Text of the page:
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Free, publiclyaccessible full text available June 16, 2023

In the Proceedings on the 11th International Conference on Probabilistic Graphical Models (PGM), published as part of the PMLR series.Free, publiclyaccessible full text available January 1, 2023

Free, publiclyaccessible full text available January 1, 2023

We propose that approximate Bayesian algorithms should optimize a new criterion, directly derived from the loss, to calculate their approximate posterior which we refer to as pseudoposterior. Unlike standard variational inference which optimizes a lower bound on the log marginal likelihood, the new algorithms can be analyzed to provide loss guarantees on the predictions with the pseudoposterior. Our criterion can be used to derive new sparse Gaussian process algorithms that have error guarantees applicable to various likelihoods.

The paper introduces a new algorithm for planning in partially observable Markov decision processes (POMDP) based on the idea of aggregate simulation. The algorithm uses product distributions to approximate the belief state and shows how to build a representation graph of an approximate actionvalue function over belief space. The graph captures the result of simulating the model in aggregate under independence assumptions, giving a symbolic representation of the value function. The algorithm supports large observation spaces using sampling networks, a representation of the process of sampling values of observations, which is integrated into the graph representation. Following previous work in MDPs this approach enables action selection in POMDPs through gradient optimization over the graph representation. This approach complements recent algorithms for POMDPs which are based on particle representations of belief states and an explicit search for action selection. Our approach enables scaling to large factored action spaces in addition to large state spaces and observation spaces. An experimental evaluation demonstrates that the algorithm provides excellent performance relative to state of the art in large POMDP problems.

This paper investigates online stochastic planning for problems with large factored state and action spaces. One promising approach in recent work estimates the quality of applicable actions in the current state through aggregate simulation from the states they reach. This leads to significant speedup, compared to search over concrete states and actions, and suffices to guide decision making in cases where the performance of a random policy is informative of the quality of a state. The paper makes two significant improvements to this approach. The first, taking inspiration from lifted belief propagation, exploits the structure of the problem to derive a more compact computation graph for aggregate simulation. The second improvement replaces the random policy embedded in the computation graph with symbolic variables that are optimized simultaneously with the search for high quality actions. This expands the scope of the approach to problems that require deep search and where information is lost quickly with random steps. An empirical evaluation shows that these ideas significantly improve performance, leading to state of the art performance on hard planning problems.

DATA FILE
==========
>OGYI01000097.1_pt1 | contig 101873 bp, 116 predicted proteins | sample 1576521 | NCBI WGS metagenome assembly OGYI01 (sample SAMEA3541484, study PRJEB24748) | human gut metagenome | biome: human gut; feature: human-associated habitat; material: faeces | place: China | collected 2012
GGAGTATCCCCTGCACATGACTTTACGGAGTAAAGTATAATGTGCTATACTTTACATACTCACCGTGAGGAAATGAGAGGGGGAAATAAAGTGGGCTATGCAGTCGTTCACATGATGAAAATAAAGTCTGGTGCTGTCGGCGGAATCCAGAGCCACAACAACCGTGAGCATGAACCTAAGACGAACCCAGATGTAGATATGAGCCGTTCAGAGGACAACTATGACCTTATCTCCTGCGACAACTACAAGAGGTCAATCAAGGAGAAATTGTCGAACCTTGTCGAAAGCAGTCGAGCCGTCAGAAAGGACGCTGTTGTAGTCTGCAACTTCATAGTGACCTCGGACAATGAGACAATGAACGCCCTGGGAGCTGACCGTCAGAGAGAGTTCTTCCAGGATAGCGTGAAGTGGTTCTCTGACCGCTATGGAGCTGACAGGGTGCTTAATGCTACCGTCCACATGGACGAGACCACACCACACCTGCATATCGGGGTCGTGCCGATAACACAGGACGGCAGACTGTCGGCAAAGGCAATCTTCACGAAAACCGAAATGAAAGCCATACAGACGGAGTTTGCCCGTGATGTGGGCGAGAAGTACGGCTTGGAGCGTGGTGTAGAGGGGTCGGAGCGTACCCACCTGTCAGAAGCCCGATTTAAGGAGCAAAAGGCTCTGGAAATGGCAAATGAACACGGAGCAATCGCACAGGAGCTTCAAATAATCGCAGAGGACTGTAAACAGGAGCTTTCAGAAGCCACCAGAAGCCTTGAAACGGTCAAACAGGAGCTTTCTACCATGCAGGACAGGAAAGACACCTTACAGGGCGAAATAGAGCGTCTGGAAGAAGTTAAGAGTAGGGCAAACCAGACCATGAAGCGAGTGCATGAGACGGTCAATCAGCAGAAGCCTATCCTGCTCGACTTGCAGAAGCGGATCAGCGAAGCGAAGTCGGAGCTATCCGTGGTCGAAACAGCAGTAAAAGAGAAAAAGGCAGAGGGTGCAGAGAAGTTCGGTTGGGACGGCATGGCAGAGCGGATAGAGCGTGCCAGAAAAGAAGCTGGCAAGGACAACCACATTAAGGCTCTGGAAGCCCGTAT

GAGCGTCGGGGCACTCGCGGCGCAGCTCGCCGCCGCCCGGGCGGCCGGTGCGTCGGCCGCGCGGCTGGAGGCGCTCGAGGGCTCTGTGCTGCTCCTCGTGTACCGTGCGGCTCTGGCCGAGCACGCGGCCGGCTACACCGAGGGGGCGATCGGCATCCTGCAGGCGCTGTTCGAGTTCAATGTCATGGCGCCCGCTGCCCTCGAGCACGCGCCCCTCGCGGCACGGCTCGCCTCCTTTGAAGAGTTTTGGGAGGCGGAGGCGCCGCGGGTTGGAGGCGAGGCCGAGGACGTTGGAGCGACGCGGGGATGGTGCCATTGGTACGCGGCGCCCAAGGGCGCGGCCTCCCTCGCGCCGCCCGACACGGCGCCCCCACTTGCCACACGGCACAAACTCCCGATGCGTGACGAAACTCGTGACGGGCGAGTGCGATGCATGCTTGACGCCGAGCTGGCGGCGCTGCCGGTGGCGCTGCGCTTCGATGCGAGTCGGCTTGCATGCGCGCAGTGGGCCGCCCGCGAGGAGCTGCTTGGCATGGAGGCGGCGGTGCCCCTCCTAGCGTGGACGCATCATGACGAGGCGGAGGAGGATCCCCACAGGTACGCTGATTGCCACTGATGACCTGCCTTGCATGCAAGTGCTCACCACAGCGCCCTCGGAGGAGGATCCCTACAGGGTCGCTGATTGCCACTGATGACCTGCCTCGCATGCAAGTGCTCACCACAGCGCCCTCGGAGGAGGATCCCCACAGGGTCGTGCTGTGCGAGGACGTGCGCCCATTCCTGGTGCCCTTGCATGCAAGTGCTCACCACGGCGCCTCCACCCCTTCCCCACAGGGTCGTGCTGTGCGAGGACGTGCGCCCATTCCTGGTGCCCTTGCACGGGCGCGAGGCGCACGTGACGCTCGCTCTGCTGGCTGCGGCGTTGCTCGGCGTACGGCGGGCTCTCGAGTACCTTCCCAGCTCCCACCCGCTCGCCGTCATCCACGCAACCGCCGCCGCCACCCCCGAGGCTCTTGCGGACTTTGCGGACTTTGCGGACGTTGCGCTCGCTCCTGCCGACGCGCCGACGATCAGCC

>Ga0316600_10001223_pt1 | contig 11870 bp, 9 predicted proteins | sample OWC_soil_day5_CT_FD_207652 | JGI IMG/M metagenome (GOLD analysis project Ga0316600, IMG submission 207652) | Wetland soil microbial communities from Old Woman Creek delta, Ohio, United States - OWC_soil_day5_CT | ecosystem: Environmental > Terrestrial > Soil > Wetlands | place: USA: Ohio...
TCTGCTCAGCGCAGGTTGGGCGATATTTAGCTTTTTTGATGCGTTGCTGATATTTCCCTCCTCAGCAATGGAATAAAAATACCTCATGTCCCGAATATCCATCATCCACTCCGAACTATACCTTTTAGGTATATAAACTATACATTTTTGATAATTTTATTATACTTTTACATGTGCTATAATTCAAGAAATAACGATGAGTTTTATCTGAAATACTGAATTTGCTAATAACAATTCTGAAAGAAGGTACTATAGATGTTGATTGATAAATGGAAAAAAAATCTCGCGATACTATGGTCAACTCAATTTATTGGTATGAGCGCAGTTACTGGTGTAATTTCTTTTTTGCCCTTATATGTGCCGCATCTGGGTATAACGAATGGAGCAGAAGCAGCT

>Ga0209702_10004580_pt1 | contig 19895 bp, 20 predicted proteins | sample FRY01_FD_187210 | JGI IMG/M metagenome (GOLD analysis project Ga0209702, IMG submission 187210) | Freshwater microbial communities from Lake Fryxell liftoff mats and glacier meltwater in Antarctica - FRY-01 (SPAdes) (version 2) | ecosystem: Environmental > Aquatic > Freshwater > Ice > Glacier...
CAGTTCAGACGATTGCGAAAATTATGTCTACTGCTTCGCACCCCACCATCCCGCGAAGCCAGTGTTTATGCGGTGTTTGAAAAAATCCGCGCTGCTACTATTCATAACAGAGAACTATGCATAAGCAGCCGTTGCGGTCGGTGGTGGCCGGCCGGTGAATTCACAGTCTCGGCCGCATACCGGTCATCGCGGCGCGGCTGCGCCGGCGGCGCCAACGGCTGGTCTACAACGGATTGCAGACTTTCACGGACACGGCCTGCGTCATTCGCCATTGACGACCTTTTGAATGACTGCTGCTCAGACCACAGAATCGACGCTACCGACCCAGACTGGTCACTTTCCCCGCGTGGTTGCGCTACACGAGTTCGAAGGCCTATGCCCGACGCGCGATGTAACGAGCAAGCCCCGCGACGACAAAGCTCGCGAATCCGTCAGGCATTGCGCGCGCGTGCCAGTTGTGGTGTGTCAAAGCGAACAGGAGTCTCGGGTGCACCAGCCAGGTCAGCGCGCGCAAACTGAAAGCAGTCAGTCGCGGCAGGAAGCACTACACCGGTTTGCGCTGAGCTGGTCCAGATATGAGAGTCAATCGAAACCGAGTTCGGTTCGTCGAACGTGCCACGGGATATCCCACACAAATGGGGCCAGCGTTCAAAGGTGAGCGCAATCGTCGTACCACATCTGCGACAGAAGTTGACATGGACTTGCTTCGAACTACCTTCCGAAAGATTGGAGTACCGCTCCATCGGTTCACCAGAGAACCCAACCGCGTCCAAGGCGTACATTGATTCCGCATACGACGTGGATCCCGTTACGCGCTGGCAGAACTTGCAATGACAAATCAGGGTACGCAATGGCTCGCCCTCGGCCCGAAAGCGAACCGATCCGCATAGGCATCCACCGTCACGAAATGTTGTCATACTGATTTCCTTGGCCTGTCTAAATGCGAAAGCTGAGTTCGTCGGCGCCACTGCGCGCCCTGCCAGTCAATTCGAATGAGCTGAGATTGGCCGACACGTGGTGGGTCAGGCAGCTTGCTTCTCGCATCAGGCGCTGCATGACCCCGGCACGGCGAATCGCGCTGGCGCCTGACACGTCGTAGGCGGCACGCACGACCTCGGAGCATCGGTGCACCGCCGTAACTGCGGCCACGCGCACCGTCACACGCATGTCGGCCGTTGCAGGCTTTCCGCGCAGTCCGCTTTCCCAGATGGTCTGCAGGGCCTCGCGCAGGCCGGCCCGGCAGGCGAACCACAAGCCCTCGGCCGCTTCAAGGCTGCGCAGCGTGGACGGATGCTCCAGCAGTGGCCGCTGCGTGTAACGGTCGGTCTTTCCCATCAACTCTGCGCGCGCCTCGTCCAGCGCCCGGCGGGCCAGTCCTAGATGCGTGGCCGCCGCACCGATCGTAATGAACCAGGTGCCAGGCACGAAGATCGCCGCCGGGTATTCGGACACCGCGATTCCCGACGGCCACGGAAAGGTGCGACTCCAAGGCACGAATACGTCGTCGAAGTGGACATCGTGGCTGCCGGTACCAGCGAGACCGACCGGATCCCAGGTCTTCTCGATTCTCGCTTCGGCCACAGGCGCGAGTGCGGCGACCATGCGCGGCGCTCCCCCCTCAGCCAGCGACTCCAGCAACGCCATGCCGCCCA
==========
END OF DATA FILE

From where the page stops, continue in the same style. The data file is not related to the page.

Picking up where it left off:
It is well known that the problems of stochastic planning and probabilistic inference are closely related. This paper makes two contributions in this context. The first is to provide an analysis of the recently developed SOGBOFA heuristic planning algorithm that was shown to be effective for problems with large factored state and action spaces. It is shown that SOGBOFA can be seen as a specialized inference algorithm that computes its solutions through a combination of a symbolic variant of belief propagation and gradient ascent. The second contribution is a new solver for Marginal MAP (MMAP) inference. We introduce a new reduction from MMAP to maximum expected utility problems which are suitable for the symbolic computation in SOGBOFA. This yields a novel algebraic gradientbased solver (AGS) for MMAP. An experimental evaluation illustrates the potential of AGS in solving difficult MMAP problems.